What's Cool In Road Cycling

La Fleche Wallone Analyzed

Lee’s Lowdown: I guess it was too good to last, but let’s hope that this was just a blip and that Liege-Bastogne-Liege continues the otherwise sparkling Spring Classics season that we’ve been treated to, because yesterday’s La Fleche was about as much fun as having 500 grains of sand stuffed under each eyeball – individual grain by intolerable grain.

Despite the enticingly Latin flavor of the top three (I’ll let the inherent stereotypes woven into ‘enticingly Latin’ work themselves into your brain, but if you’re hearing ‘Ole!’, tasting the tequila kickback and seeing some stone-jawed matador striking the bull’s heart, it worked), it was a decidedly protestant kind of a race really, with everyone seemingly terribly polite and all watching their Ps and their Qs.

If this had been a lovers’ tryst it wouldn’t exactly have been swinging from the chandelier and all niceties abandoned to the wind, a la Amstel Gold, but more a romanceless missionary mangling with plenty of fumbling in the dark – and with two prophylactics on just in case, just for good measure.


Or was it? That’s how it looked on the surface but, as ever, there were other narratives going on just below, driven by dreams and fears, aspirations and exasperations.

The most obvious of these of course was the increasingly worn piece of yarn that belongs to our current World Champion, BMC’s Philippe Gilbert. His reflections after the race:

“It was a fast race and the team controlled it well and rode very strongly today,” Gilbert said. “It is always sad not to win, but I tried. A perfect race should be when I win. I am still missing a few percentages to win. When you are a favorite, you win when you are on your best level. I am gaining every day in my condition and we will see what Liege brings.”


Not quite the Gilbert of 2010-2011 season but then if you had that kind of form that he kept over several months for even one single day, you’d never complain again for the rest of your life. He was phenomenal then, and still is great now, it’s just that well, y’know, he has those hoops on and all.

Curse of the Rainbow? Unless that is in his head, I’d venture no, but there is no doubt an additional pressure whilst wearing that beautiful jersey, but it seems more likely that he’s still suffering a little from switching to BMC in 2012 and following too closely their training schedule.

Gilbert is known for riding without even a computer in training and has had no coach for years, and I think that could be still affecting him, trying to fit in too much too early with his then new squad. It is almost a year and a half since he joined but at this level, these slight changes can have massive reverberations.
But about his team: one reason the race looked a bit boring but actually was interesting was the way BMC rode. There was a tangible air of desperation in their every pedal turn as they worked to make sure no one in the break ‘did a Kreuziger’ and slipped away. In that you could see not only the team’s desire to work but also Gilbert’s anxiety.


BMC is stronger across the board than his previous team, but could that be subtly changing how Gilbert approaches races, and how he is finishing? Possibly. Did they need to chase so hard from so far out? No. Last week’s result at Amstel, not to take anything from Kreuziger, was a bit of an anomaly, as usually it all comes back. I think it would have here too, as the final hill offers many guys a chance for the win, so more would have worked.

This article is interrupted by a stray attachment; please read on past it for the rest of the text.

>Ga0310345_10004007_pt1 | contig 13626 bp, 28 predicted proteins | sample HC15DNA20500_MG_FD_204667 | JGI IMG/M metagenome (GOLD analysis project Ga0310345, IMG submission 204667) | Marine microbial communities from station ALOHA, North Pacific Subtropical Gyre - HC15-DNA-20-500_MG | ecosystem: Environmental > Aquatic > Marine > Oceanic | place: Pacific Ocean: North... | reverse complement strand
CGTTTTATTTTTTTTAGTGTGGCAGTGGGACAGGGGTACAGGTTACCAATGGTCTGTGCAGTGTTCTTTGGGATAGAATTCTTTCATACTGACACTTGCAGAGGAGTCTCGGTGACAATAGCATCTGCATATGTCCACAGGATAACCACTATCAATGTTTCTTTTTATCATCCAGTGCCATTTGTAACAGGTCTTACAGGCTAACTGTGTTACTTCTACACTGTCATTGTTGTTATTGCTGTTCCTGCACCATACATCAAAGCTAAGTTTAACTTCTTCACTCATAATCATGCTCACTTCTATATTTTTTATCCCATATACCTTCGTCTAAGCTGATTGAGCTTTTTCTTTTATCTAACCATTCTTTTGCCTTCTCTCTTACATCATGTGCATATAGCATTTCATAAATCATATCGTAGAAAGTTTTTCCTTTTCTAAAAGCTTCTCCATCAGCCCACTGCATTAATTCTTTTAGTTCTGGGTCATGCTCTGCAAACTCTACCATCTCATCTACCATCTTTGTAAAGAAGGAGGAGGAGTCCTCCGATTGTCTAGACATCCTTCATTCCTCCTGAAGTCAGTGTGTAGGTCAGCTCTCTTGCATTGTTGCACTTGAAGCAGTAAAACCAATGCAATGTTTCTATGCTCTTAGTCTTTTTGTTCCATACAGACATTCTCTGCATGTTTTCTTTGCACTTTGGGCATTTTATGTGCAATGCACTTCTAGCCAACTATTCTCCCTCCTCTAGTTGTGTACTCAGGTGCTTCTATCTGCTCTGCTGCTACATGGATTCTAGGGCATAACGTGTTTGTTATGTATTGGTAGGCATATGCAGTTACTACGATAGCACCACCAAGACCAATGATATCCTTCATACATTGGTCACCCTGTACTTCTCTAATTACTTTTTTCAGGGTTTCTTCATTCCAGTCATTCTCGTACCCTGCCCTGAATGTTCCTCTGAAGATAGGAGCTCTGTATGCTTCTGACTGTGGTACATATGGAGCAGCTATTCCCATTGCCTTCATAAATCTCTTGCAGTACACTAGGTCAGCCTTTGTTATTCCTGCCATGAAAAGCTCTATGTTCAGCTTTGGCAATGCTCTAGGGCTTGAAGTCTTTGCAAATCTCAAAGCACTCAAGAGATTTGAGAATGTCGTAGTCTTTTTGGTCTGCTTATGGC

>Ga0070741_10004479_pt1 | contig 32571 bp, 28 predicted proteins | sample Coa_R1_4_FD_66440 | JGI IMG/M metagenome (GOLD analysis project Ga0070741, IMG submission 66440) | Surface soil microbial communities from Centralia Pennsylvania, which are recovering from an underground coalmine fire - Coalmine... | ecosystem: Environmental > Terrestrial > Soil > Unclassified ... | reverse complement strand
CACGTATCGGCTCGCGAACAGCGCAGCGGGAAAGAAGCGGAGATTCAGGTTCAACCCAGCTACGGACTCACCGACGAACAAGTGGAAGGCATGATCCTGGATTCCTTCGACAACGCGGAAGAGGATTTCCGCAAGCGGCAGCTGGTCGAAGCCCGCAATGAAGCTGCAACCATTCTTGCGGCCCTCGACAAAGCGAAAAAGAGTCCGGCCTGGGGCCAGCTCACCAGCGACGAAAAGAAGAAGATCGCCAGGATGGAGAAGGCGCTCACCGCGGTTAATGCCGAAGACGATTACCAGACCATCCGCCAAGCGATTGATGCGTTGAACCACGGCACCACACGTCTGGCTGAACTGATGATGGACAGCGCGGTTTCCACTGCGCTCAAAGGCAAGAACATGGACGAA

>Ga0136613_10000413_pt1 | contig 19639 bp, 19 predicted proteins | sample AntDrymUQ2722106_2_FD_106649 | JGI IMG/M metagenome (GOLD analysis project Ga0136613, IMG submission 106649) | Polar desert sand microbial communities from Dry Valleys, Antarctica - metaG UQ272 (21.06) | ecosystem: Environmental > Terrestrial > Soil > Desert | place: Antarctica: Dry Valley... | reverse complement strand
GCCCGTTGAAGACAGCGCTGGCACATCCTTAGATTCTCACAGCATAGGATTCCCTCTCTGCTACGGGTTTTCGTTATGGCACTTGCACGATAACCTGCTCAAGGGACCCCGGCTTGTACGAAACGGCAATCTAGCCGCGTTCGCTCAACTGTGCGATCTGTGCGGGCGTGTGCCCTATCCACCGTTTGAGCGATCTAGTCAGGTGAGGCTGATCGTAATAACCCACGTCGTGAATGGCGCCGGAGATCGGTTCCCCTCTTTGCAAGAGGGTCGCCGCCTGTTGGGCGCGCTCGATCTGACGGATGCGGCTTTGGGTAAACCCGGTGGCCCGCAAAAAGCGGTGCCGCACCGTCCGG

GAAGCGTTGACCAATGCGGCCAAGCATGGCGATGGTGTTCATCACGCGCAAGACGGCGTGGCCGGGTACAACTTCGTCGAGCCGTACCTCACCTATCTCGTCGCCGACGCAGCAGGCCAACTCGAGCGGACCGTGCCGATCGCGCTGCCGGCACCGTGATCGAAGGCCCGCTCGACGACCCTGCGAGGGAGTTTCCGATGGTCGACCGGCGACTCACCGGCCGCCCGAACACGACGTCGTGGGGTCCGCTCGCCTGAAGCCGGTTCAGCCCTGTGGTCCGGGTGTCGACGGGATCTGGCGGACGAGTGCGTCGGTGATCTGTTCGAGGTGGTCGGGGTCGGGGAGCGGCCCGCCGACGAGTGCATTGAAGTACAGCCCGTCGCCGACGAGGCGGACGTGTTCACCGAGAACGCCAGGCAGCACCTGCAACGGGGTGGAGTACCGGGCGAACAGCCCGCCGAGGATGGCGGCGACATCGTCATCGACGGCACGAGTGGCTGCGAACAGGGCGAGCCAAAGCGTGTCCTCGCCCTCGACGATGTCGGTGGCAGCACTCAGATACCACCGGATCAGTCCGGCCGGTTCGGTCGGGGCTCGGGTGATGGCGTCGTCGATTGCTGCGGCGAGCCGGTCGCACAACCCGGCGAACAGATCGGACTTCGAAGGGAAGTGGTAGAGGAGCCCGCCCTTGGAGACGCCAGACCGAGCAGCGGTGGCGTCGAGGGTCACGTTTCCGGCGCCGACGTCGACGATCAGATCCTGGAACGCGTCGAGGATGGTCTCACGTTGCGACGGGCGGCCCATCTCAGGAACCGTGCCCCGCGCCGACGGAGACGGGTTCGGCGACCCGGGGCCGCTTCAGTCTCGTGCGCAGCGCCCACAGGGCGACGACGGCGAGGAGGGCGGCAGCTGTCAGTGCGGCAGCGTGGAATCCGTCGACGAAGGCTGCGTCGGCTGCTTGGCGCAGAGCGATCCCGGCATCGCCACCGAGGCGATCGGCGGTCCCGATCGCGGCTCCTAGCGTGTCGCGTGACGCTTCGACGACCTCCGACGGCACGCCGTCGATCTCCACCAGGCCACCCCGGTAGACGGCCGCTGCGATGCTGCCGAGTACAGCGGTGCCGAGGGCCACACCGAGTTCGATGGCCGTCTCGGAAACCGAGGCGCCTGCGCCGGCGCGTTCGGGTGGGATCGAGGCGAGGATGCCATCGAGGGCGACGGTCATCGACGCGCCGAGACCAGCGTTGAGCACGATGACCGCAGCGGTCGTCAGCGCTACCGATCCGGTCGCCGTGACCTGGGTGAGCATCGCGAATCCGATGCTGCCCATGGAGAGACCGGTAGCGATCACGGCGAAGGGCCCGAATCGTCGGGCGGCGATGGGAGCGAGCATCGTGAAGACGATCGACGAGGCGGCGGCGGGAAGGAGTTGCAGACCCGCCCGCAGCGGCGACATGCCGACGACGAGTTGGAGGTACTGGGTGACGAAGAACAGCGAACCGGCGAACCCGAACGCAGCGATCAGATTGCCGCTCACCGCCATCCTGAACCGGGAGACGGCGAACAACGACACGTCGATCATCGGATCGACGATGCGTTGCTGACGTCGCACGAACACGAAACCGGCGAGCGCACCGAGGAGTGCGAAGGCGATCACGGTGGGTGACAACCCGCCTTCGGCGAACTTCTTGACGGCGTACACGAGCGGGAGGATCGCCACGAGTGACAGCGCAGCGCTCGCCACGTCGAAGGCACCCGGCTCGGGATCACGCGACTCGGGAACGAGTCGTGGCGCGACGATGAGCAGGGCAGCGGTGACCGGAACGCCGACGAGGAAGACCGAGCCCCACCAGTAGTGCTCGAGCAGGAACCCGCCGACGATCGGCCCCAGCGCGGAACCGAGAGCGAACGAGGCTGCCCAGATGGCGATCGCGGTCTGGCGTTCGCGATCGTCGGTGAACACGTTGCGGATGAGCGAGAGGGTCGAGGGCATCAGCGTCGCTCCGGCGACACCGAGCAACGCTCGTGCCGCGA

Yesterday we saw Sagan again suffering not only from tiredness but also from the unrealistic expectations. The Mur is not his kind of climb. I’m inclined to think that this is all actually good for us, if not exactly him. What I mean by that is, to Peter Sagan yesterday was probably a good ride, and he’s probably not that fussed that he ran out of steam 80 meters from the top.

He knows where and how he can win and actually has, a lot, so who cares? He probably doesn’t give a flip.

It’s good for us though, by which I mean the fans, to see that he is in fact human. He’s something, this kid, but he ain’t everything. Not yet, anyway.

I thought Betancur put in a storming ride and, had he gone 75 meters later might have won. But he didn’t. (Just thought I’d point out the obvious there). Henao’s finish too was very good, and Dan Martin put in a good effort also, though he, unlike Betancur, left it a little late (though Martin did suffer a puncture with 21km to go).


Ride of the day? Has to be the combination of Joaquim ‘Purito’ Rodriguez, in playing the role of favorite that freed up Moreno, the eventual winner, to take home his biggest victory to date, and of course Moreno himself.

The night before every race the riders gather in the manager’s room and the talk goes on about who will do what and how they can win, but the fact is that the blueprint only actually plays out about 1 in a thousand races.

Great riders adapt to the ever-changing circumstances in a split second, on the road, and we saw that yesterday. Rodriguez was probably joint-favorite for the win with Gilbert but, knowing his legs weren’t tip-top, he deferred to Moreno.

“Purito wasn’t at his top shape due to the crash in Amstel Gold Race, and we’ve already talked about doing a joint race until the end. I knew I was in a great shape instead: Joaquim, in fact, predicted I would win today.

“I felt good and Purito worked for me. Betancur tried from a long attack and he made it difficult for us.”

Moreno had this one, great chance to win a classic and he took it. It was an example of years of waiting in preparation for that very moment, and to have the cool to take it so ruthlessly was anything but boring.

“I’ll just take advantage of the chances I’ll have, just like today,” he said, smiling from ear to ear.

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